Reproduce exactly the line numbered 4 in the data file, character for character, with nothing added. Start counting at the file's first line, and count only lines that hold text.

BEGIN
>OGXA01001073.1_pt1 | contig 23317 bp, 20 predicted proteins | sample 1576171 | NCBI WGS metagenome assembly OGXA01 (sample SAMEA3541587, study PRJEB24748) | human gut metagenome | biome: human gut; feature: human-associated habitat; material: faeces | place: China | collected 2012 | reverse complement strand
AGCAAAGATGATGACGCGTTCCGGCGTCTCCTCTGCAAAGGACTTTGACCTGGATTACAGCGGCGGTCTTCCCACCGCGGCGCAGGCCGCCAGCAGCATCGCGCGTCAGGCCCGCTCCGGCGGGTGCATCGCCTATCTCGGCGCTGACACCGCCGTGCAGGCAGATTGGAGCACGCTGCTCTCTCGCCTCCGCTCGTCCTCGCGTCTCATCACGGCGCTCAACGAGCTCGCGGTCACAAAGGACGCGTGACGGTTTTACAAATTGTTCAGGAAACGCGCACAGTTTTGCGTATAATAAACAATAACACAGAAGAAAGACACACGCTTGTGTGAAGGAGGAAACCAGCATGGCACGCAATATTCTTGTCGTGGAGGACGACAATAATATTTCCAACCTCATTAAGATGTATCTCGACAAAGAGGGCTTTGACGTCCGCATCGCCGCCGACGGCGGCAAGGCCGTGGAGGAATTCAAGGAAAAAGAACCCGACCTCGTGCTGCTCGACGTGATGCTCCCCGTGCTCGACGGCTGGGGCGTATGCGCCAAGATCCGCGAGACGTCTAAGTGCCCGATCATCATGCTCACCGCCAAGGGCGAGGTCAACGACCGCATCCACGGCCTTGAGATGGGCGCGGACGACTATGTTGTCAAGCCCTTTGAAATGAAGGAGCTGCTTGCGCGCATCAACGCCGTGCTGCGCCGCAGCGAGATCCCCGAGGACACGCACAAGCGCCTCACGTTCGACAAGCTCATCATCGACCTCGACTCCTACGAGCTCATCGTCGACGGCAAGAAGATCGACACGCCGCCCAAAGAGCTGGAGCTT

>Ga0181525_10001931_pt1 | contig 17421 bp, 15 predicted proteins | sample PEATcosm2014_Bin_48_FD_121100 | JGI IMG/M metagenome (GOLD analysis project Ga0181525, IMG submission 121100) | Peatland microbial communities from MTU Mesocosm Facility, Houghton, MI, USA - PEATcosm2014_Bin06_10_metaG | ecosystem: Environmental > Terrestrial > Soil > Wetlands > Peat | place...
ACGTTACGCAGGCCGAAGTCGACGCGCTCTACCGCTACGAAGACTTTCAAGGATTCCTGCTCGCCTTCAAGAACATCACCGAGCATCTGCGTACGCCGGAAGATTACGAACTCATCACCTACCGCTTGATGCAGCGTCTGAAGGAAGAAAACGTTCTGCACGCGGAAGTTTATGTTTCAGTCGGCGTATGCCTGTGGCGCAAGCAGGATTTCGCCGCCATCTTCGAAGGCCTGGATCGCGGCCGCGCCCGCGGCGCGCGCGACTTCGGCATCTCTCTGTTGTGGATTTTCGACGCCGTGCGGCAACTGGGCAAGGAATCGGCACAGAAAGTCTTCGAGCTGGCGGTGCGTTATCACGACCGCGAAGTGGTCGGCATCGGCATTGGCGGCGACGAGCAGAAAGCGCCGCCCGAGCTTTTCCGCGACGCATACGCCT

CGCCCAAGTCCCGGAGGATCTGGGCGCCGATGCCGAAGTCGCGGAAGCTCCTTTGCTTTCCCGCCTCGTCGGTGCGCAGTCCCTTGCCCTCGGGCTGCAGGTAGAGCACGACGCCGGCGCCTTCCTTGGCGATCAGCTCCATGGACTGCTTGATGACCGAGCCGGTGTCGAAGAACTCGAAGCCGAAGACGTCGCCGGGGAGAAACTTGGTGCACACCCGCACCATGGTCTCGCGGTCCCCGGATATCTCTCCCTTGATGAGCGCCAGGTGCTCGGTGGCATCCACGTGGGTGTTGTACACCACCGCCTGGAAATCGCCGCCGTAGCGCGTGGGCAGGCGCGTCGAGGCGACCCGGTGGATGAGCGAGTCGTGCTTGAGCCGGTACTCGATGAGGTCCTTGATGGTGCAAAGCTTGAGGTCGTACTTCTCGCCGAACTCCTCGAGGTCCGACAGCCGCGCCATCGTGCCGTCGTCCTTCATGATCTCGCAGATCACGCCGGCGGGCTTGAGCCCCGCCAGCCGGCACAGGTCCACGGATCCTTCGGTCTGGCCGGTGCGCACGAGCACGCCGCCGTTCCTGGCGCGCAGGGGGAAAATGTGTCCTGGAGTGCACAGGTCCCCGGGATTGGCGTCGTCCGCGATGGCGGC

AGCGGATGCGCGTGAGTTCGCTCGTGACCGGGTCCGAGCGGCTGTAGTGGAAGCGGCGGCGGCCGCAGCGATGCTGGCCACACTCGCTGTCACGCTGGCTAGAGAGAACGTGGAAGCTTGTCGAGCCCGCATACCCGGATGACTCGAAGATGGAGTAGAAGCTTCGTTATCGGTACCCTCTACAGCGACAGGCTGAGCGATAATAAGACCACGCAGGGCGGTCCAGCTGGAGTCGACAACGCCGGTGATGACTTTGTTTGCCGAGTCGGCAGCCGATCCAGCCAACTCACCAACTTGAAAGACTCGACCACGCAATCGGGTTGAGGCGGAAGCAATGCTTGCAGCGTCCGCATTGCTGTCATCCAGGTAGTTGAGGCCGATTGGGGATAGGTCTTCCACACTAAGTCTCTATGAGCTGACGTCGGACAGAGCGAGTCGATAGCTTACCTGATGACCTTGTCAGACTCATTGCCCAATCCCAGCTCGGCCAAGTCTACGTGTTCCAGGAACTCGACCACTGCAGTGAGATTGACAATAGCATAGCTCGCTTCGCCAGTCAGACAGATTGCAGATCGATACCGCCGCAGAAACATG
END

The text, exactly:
ACGTTACGCAGGCCGAAGTCGACGCGCTCTACCGCTACGAAGACTTTCAAGGATTCCTGCTCGCCTTCAAGAACATCACCGAGCATCTGCGTACGCCGGAAGATTACGAACTCATCACCTACCGCTTGATGCAGCGTCTGAAGGAAGAAAACGTTCTGCACGCGGAAGTTTATGTTTCAGTCGGCGTATGCCTGTGGCGCAAGCAGGATTTCGCCGCCATCTTCGAAGGCCTGGATCGCGGCCGCGCCCGCGGCGCGCGCGACTTCGGCATCTCTCTGTTGTGGATTTTCGACGCCGTGCGGCAACTGGGCAAGGAATCGGCACAGAAAGTCTTCGAGCTGGCGGTGCGTTATCACGACCGCGAAGTGGTCGGCATCGGCATTGGCGGCGACGAGCAGAAAGCGCCGCCCGAGCTTTTCCGCGACGCATACGCCT